Chronic wasting disease may have long-term negative effects on white-tailed deer, a highly visible and economically valuable keystone species, according to a new study from the USGS and published in Ecology.
Chronic Wasting Disease in White-Tailed Deer
CWD is an always-fatal, neurological disease of the deer family, scientifically referred to as cervids that include white-tailed deer, mule deer, elk and moose. The disease is an internationally-significant wildlife management issue for free-ranging and captive white-tailed deer. Originally described in captive mule deer about 35 years ago in Colorado, CWD has now been discovered in 24 states, two Canadian provinces, the Republic of Korea and Norway.
“Despite the health threat of CWD to deer populations, little is known about the rates of infection and mortality caused by this disease,” said Dr. Michael D. Samuel, USGS wildlife biologist and lead author on the report.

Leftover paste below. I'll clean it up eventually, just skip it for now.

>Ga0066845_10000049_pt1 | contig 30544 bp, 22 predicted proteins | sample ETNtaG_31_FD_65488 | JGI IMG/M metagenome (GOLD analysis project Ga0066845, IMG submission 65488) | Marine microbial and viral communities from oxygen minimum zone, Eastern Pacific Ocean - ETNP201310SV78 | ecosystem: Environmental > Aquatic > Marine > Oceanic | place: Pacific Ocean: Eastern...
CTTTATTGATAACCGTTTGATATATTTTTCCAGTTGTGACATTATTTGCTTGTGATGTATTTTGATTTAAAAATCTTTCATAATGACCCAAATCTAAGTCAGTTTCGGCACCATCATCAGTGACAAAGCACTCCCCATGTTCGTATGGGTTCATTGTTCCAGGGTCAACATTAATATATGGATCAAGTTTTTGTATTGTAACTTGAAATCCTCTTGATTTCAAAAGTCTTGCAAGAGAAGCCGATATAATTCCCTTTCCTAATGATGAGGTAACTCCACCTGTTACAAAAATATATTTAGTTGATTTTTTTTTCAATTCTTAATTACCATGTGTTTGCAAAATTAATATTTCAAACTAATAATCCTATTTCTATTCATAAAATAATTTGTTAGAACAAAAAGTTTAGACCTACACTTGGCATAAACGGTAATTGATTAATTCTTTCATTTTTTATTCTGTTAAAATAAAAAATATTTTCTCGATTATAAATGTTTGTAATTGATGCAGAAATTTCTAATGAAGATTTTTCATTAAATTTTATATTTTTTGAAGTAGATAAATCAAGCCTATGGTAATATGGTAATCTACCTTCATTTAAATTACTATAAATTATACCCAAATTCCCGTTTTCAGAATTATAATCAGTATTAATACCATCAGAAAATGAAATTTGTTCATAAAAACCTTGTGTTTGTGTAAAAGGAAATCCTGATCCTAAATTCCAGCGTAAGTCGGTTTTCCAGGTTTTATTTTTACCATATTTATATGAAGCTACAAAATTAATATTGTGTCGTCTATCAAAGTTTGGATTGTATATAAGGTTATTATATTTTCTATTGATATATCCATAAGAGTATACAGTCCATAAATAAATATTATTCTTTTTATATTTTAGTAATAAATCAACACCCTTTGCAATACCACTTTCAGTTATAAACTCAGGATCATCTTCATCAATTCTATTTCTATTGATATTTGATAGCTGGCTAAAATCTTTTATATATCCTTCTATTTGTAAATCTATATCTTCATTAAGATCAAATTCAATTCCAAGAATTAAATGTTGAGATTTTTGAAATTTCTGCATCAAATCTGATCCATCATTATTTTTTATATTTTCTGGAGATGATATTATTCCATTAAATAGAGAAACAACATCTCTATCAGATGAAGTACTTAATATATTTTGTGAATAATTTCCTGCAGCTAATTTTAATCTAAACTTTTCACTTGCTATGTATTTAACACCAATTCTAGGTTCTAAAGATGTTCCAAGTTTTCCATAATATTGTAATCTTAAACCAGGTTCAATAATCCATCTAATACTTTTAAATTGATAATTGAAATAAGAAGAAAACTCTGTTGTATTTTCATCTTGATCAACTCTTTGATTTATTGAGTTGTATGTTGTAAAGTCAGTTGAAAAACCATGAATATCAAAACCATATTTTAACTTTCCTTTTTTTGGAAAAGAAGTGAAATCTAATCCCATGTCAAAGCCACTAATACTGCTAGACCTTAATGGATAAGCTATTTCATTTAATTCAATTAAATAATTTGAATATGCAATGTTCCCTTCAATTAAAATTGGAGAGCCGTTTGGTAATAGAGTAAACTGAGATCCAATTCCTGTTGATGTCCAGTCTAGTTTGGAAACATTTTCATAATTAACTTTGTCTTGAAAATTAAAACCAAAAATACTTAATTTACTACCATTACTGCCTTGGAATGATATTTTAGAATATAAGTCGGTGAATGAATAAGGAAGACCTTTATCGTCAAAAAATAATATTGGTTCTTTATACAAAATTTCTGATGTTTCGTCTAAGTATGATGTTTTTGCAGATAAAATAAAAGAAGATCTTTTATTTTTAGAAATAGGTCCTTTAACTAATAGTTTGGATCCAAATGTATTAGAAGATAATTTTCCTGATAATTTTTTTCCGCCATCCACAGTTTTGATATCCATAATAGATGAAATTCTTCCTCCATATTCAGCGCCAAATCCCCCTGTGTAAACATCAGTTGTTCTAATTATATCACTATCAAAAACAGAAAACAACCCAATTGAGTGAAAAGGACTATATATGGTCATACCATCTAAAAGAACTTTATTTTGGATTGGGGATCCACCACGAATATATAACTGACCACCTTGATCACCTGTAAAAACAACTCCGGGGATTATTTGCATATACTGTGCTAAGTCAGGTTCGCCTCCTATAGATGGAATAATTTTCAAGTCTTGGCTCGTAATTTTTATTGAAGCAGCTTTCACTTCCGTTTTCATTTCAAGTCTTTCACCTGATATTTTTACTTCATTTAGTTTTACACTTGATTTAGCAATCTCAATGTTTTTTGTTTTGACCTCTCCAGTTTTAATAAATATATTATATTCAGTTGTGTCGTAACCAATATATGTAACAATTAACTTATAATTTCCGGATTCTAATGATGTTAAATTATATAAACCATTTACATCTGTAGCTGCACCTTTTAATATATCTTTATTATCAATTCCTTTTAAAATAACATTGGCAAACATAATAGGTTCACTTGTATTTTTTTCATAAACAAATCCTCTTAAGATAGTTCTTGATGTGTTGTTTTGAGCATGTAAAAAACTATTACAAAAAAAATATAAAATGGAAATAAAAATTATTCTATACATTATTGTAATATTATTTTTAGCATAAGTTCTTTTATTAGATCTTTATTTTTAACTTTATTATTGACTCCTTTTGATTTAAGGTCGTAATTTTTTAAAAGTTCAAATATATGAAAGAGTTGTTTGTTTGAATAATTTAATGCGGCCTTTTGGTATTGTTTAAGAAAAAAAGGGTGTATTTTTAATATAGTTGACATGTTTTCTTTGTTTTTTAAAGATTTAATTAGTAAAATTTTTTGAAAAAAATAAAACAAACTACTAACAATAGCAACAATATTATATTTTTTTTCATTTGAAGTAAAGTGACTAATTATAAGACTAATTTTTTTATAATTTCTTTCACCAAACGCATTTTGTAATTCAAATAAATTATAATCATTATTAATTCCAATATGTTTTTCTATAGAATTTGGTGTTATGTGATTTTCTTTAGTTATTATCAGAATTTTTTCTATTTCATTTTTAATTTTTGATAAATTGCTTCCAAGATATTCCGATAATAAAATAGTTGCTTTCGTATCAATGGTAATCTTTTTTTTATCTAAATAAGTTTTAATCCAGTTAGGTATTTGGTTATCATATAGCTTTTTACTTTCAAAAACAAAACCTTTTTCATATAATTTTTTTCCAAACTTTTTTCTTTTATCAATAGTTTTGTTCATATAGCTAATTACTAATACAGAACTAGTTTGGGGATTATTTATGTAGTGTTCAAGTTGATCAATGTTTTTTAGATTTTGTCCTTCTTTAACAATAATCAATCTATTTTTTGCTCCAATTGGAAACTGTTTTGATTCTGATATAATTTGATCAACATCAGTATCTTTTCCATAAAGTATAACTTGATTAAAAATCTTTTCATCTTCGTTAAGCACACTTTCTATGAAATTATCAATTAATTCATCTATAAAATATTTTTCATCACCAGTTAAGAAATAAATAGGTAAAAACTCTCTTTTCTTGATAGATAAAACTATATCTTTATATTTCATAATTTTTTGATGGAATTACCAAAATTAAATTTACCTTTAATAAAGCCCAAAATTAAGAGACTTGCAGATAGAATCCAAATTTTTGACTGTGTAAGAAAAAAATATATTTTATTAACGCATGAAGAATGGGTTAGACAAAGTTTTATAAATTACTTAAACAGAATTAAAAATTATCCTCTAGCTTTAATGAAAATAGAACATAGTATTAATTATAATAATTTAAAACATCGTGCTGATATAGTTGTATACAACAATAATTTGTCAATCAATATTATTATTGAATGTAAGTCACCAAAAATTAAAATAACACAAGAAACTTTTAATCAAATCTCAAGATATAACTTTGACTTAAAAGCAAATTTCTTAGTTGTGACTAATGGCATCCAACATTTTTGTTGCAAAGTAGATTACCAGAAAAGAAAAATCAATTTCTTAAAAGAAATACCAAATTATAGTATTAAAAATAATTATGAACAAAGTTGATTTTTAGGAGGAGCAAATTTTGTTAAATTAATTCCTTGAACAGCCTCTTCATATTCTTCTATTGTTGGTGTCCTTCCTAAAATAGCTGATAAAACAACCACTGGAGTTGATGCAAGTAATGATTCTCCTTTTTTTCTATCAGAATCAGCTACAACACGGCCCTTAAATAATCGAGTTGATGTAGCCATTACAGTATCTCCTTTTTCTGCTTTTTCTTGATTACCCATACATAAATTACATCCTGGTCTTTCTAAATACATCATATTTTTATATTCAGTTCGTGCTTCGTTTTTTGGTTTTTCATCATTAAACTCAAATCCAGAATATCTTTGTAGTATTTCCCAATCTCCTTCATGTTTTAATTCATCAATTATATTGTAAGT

Researchers used mathematical models to estimate infection and mortality for white-tailed deer in Wisconsin and Illinois outbreaks. They found that adult male deer have three times the risk of CWD infection than female deer and males also have higher disease mortality than females.
“Additional research is needed to more fully understand how CWD is transmitted to healthy deer and the potential long-term impact of the disease on North American deer populations,” said Samuel. USGS scientists found that CWD-associated deaths can cause substantial reductions in deer populations in areas where CWD is not addressed.
Scientific understanding of the ecology and transmission of CWD in free-ranging wildlife is limited, but this information is critical for making management decisions and helping to better understand the ecology of CWD in free-ranging populations.
The paper, “Chronic wasting disease in white-tailed deer: infection, mortality, and implications for heterogeneous transmission,” was published in Ecology and authored by Michael D. Samuel, USGS, Wisconsin Cooperative Wildlife Research Unit, University of Wisconsin; Daniel Storm, Department of Forest and Wildlife Ecology, University of Wisconsin, and currently with the Wisconsin Department of Natural Resources.